Thursday, March 14, 2013

Crisis of Civilizaton.6

I put on a reasonably successful screening of the Crisis of Civilization film/documentary last week. Afterwards, despite my notes, the conversation went everywhere. People were very passionate but it was hard to stay focused on a given crisis for very long. Eventually, I started asking the question: despite all the issues, which we should explore, what kind of life do we WANT to live? I tried to turn it from a negative question to a positive question. I'll need to follow up by email and with another event soon.

Now I'm in the heart of the oil and gas headquarters of the world as my job brings me to Doha, Qatar. It's a beautiful city, but it breaks my heart to realize the people and the resources exploited to make my 10 days here almost magical.

To the book:
Nafeez says that the U.S. meets up to 70% of its oil needs through imports. Mexico has provided about 14% to date, but they're going to stop exporting soon. China's gonna start importing more soon, too as their demand increases. Where is our oil independence supposed to come from again? Without reducing consumption in one way or another (or, more realistically, in a dozen ways), we're gonna run out really fast. High oil producing country after country are reaching their peaks, and even with the economic crises, demand continues to rise worldwide. What's next?

Friday, March 01, 2013

Crisis of Civilization.5 Energy Scarcity

"Over-dependence on hydrocarbon energy exploitation is a defining features of modern industrial civilization" (61). Eventually, we'll turn to other, more truly efficient means of acquiring and spending energy, but at this rate, we won't do it until it's economically in our best interest, and even the other options already discovered aren't as renewable as we think, according to Physics Nobel Laureate Robert Laughlin (the last link is to a radio interview with Laughlin about powering the future). Or socially (which includes military or other coercion-based intervention). Some (tough, broad) ways to bring the economy around a little faster (this list compiled by friends, other sources, and personal research and logic) include:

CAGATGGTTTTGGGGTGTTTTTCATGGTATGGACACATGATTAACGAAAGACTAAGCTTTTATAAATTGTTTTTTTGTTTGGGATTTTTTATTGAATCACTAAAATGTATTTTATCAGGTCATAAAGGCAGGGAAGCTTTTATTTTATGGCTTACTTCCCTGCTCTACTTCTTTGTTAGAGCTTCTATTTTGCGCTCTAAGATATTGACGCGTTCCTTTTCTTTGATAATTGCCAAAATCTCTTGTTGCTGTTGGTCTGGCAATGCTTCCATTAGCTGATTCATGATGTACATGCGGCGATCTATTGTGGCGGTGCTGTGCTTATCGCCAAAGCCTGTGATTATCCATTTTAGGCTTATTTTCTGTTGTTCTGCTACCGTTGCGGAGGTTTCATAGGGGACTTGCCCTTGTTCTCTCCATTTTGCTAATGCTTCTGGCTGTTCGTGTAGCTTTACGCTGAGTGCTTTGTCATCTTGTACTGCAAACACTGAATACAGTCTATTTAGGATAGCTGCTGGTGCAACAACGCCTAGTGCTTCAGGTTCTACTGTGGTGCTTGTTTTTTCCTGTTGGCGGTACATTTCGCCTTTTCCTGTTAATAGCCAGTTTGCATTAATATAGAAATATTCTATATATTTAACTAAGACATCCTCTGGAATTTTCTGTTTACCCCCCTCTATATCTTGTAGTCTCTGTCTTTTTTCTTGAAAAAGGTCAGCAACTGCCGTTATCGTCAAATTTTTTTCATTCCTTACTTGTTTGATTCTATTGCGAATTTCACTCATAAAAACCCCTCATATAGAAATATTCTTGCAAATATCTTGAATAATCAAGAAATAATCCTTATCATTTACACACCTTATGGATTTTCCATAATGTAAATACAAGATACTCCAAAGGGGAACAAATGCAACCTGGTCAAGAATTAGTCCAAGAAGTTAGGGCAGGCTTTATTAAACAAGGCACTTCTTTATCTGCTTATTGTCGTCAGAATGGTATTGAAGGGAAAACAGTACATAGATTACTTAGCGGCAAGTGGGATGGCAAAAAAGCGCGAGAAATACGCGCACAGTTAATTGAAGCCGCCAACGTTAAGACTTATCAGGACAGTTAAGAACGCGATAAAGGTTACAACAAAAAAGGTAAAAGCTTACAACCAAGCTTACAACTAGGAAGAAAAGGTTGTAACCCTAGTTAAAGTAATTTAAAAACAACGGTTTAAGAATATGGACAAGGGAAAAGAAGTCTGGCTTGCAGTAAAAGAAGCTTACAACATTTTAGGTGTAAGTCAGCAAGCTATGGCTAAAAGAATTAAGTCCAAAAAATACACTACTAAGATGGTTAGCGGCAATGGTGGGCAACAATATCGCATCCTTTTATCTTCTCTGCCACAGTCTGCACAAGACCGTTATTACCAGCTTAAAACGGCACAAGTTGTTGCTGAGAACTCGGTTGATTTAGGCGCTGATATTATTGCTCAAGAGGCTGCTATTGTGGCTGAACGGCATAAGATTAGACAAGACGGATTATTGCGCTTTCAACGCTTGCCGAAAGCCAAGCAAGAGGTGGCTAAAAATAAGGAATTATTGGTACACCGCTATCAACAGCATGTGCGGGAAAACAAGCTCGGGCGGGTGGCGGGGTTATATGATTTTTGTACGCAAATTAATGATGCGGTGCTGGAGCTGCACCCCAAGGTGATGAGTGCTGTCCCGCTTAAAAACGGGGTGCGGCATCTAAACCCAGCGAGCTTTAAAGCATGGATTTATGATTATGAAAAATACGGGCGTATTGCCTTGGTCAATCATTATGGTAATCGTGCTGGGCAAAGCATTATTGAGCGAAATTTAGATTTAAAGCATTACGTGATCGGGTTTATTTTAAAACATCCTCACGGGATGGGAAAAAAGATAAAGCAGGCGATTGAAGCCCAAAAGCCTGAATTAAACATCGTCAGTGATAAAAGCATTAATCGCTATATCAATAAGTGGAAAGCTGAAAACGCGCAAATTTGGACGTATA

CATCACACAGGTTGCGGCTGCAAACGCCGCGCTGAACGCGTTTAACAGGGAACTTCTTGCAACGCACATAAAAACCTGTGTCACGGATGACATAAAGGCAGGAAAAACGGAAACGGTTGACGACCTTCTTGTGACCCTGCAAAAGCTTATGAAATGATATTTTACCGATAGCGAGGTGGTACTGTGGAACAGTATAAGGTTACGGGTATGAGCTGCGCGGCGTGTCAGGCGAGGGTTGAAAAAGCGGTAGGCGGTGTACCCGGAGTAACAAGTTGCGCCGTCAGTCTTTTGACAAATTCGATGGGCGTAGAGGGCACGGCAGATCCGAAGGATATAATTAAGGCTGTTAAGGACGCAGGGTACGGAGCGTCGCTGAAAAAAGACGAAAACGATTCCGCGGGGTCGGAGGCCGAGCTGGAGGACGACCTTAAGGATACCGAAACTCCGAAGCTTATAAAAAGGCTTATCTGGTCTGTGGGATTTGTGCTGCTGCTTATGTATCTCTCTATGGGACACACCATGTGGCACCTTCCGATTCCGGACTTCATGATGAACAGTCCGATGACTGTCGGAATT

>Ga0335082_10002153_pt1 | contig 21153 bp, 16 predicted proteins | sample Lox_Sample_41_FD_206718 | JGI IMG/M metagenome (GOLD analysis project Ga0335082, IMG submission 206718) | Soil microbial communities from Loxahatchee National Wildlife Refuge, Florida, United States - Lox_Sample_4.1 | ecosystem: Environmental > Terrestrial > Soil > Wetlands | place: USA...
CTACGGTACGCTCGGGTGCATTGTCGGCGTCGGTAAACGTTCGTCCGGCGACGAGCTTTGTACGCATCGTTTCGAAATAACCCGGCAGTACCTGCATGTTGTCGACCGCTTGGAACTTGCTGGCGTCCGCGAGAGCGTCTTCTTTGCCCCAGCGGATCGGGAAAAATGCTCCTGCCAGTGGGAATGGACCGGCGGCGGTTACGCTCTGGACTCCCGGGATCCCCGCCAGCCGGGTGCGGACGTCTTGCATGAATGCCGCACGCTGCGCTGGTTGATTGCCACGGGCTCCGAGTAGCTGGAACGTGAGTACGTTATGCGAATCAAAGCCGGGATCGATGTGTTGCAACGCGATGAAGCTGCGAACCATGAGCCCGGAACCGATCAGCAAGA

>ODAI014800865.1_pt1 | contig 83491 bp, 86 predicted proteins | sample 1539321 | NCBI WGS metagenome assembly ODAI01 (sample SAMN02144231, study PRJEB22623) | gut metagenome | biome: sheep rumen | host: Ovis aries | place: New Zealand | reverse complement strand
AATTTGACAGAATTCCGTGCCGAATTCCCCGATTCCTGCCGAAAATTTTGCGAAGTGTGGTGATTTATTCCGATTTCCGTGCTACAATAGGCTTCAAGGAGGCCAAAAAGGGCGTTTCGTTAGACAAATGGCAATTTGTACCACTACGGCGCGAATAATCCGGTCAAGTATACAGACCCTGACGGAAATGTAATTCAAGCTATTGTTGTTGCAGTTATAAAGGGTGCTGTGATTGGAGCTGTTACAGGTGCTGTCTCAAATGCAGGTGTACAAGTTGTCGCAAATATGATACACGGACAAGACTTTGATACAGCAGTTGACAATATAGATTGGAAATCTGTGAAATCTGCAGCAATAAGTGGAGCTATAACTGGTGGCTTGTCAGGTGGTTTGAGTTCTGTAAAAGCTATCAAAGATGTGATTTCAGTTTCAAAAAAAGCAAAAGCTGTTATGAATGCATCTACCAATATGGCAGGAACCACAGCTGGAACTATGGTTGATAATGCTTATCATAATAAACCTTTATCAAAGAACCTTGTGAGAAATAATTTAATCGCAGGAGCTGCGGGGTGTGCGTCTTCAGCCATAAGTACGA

• eliminate oil and food subsidies in the U.S.
  • include externalities in pricing structures
  • think long term
Cool people like former Sierra Club president Adam Werbach suggest some ways to supplement our dependency on the traditional U.S. economy with a more community-based economy. He can feel which way the wind is blowing in terms of the big picture, but he's not willing to give up yet.

So, it is possible we'll find other ways to live, but with climate change happening as drastically and rapidly as it is, it's more likely civilization will die first. This chapter's about energy scarcity, though. Let's dig into that.

By 1995, there were 40,000 transnational corporations (TNC), which Ahmed argues exist to concentrate technologies and pour resources into the Northern (Western) core countries so we can manufacture and produce and grow wealth and economies, all the while pulling our raw materials (organic agricultural-based and inorganic minerals-based) from the 'Southern periphery,' or traditionally 'third world' countries (62-63).

TNCs don't have to be inherently evil, but if you look at the history of monopolies and the adage that absolute power corrupts absolutely, and if you've looked at history at all, you might see how this trend is something to pay attention to. "Today, 51 of the largest 100 economies belong to TNCs - the other 49 are countries. TNCs [which elude national laws because of the free trade agreements out there right now] hold 90 per cent of all technology and patents worldwide and monopolize 70 percent of world trade" (63).

The Hirsch report says basically that peak oil has probably already happened, and because we didn't plan for it ahead of time, the fall is gonna suck (67). Cheap oil is a thing of the past, and the foundations of civilization are going to be pretty badly shaken.

That not enough for you? Even the Army Corps of Engineers says we're running out of oil, and fast. What about other sources of energy? According to their and many others' (including Laughlin above) calculations, nuclear (from relatively cheap uranium) will be spent in roughly 20 years, and natural gas and coal will be caput in less than 100 years (68). What other energy sources do we got? Again, even the Army Corps of Engineers says that we have to look at the consumption, the demand side of things, and not just supply. 

Politically, even suggesting that we consume less energy is anathema. It's bad for growth. And economic growth is the only thing that matters. But growth is not sustainable. Not if we look at the limits imposed by reality, nature, and the laws of physics. I dare you (or anybody) to come up with truly renewable sources of energy that will not contribute to climate change and the otherwise impending end of all life on this planet. There is still hope. Becoming more efficient is a good thing, but it's not sufficient. We have to choose to live differently. And yes, I believe that a great number of us choosing to do so is the best and possibly the only way. This is why I do the research and I talk with friends and I make embarrassingly small and slow changes in the way I live my life. This is why I try to find the balance between exposing what is wrong with the way we live while at the same time promoting a Positive Alternative. Not just a way out of the crisis but a way into a better world.